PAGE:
So who are these companies? Are they your competitors? Table 2 shows the top 10 privacy leaders in the Fortune 100—those that have the most external indicators of a strategic commitment to privacy. It's no accident that nine of the 10 are in the technology and communications industries—key players in privacy-sensitive commerce.

Is your company involved in this privacy-sensitive commerce? If your business model depends on collecting sensitive personal information and you collect it online or through bar codes, the answer is clearly yes. If you're in the privacy space and haven't made a strategic commitment to privacy, be assured that many of your Fortune 100 competitors already have.

So does privacy pay? In the short term, it may not. But a lack of a privacy strategy will punish many who are taking a short-term view of their current economic situation.

Cline manages data privacy at Carlson Companies Inc., a Minneapolis-based group of businesses in the travel, hospitality and marketing industries. Contact him at privacy@computerworld.com.

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Table 1: Are You in a Privacy-Sensitive Industry?

Companies that either collect sensitive personal information or provide the technology to manage that information are most likely to see privacy as a long-term, competitive differentiator.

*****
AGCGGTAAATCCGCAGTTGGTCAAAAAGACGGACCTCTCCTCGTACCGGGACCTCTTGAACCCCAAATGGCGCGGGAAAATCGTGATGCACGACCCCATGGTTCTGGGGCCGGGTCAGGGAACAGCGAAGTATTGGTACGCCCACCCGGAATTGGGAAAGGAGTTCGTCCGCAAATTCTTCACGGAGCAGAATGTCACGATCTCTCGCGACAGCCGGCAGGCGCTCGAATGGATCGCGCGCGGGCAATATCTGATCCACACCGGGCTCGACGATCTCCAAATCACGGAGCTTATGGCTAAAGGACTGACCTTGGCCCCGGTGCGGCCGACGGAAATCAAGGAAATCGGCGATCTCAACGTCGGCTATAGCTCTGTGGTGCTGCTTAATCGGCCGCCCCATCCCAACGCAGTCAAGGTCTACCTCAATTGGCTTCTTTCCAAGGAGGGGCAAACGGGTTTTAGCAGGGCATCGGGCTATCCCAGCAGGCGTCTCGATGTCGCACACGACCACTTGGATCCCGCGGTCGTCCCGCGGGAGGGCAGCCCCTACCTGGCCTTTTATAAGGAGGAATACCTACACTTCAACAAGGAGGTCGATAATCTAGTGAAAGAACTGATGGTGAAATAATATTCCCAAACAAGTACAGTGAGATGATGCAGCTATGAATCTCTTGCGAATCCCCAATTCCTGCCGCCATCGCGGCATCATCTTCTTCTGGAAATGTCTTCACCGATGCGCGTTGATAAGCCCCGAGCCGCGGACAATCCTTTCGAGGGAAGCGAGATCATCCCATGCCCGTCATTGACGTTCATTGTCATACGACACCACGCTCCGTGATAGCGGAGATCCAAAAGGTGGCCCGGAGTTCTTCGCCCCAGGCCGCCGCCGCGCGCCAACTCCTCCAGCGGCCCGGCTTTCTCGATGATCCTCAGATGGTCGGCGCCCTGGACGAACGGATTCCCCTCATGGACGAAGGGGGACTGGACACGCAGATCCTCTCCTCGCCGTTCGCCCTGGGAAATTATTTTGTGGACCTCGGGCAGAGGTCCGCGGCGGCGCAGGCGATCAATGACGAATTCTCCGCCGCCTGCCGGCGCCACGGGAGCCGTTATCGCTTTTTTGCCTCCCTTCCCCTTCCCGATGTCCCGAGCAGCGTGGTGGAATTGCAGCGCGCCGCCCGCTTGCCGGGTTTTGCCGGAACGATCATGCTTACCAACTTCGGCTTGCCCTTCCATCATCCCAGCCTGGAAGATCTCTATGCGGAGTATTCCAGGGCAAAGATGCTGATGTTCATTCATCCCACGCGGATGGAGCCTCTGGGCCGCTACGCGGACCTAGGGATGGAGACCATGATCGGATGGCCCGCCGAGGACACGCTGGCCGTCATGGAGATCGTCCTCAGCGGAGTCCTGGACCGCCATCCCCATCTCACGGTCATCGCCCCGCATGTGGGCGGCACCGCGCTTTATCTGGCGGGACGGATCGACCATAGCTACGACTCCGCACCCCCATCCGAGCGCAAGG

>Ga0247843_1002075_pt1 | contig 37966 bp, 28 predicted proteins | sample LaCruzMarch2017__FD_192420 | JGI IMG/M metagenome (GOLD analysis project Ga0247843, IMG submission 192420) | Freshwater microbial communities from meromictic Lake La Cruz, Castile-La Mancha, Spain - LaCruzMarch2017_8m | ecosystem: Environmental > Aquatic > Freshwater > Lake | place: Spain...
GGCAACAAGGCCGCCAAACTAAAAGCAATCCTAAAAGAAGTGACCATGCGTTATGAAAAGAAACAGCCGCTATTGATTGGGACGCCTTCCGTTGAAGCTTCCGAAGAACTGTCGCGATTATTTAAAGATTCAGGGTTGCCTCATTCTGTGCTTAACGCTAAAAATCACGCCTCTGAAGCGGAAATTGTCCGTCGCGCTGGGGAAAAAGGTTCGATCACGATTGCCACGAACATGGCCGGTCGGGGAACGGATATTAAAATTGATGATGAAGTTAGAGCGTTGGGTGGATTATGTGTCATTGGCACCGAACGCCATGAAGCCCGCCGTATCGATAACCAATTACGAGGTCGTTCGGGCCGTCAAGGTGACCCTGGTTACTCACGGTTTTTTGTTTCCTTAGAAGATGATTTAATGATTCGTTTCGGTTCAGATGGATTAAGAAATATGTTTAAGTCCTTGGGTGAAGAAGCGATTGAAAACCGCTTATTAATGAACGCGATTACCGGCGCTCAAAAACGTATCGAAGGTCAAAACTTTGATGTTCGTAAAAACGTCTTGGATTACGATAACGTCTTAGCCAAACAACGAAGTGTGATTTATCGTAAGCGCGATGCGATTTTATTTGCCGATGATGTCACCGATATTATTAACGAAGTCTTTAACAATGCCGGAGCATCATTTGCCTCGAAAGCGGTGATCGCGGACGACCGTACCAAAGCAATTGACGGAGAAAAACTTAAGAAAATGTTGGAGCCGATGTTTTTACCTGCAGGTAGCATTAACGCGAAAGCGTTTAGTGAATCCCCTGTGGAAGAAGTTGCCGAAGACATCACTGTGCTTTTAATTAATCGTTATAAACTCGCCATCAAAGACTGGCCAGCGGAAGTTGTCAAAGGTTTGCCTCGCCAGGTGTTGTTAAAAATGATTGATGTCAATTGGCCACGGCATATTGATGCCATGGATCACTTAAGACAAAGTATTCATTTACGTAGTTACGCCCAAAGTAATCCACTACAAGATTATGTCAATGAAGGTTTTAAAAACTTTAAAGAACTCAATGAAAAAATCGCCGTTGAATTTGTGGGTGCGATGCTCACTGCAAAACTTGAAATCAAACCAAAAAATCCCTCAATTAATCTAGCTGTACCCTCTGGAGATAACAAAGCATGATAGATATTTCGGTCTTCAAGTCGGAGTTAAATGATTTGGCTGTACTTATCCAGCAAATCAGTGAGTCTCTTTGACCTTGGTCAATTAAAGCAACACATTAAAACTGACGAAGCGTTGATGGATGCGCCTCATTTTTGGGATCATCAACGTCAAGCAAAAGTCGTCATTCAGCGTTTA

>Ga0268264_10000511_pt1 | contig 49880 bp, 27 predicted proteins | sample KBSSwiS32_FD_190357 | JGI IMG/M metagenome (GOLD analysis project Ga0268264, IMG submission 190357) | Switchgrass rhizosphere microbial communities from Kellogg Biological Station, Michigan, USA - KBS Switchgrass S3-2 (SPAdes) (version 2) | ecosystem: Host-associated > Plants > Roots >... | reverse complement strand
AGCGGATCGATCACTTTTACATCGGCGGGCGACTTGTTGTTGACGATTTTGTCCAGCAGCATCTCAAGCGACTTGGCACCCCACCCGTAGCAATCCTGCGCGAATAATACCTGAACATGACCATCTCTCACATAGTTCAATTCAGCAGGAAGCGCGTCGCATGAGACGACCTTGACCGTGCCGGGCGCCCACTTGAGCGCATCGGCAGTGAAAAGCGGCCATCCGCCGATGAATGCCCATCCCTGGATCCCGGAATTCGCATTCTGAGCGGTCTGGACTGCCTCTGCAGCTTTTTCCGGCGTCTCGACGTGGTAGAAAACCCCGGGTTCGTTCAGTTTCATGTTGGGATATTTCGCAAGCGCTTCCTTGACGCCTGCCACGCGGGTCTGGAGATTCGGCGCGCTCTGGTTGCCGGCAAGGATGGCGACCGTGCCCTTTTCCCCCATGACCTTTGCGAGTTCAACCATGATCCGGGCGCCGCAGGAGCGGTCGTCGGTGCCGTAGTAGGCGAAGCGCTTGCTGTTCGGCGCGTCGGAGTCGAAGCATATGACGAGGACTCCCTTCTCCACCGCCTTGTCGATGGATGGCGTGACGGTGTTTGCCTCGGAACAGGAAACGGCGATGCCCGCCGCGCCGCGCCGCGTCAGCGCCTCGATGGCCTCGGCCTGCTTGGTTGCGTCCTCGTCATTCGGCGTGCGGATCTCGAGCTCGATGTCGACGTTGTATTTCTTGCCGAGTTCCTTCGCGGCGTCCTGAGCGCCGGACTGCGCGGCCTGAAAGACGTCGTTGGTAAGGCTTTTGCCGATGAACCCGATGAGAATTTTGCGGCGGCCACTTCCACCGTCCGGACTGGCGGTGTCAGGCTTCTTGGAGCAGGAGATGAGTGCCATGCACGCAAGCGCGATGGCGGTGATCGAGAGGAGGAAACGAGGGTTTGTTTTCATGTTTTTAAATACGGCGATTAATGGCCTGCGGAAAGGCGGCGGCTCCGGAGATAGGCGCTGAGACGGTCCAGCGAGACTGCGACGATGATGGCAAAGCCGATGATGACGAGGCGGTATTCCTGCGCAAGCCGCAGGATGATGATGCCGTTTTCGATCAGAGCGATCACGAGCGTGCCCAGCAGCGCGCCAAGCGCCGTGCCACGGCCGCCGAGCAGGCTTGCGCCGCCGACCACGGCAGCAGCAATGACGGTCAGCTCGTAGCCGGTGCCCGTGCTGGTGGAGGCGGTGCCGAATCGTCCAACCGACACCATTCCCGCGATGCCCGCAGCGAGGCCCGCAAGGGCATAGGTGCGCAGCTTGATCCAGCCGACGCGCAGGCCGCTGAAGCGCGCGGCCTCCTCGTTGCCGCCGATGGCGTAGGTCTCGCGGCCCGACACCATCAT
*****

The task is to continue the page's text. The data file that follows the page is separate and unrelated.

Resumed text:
Privacy-Sensitive Sectors
Data Sensitivity Highly sensitive (credit-card numbers, bank account numbers, Social Security numbers) Small professional services: financial planners Banks, insurance companies Online banking, telecommunications providers, Internet service providers, computer software and hardware
Sensitive (medical information, personal preferences) Small professional services: medical Hospitals, hotels, drug makers, off-line publications Online booksellers, online travel, online market research
Basic (contact information, purchase histories) Brick-and-mortar retailers Loyalty-card retail, automotive retail, consumer utilities Online retailers
Minimal Manufacturers, oil refiners, industrial goods Off-line postal services E-mail-only marketing, online postal tracking
Off-line (paper forms) Electronic off-line (bar codes, loyalty cards) Online
Data Collection Channel

Table 2: Fortune 100 Privacy Leaders

Among the Fortune 100, these companies have taken the most steps indicating a long-term, strategic commitment to data privacy.

Privacy policy on Web site Privacy seal on Web site P3P-enabled Web site Member of a privacy organization Safe Harbor member
IBM x x x x x
Microsoft x x x x x
Hewlett-Packard x x x x x
Procter & Gamble x x x
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x
AT&T x x x x
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Intel x x x
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x
EDS x x
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x
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Verizon x x
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x
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AOL Time Warner x x
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x
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Dell x x x x
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See more columns by Jay Cline.

Copyright © 2003 IDG Communications, Inc.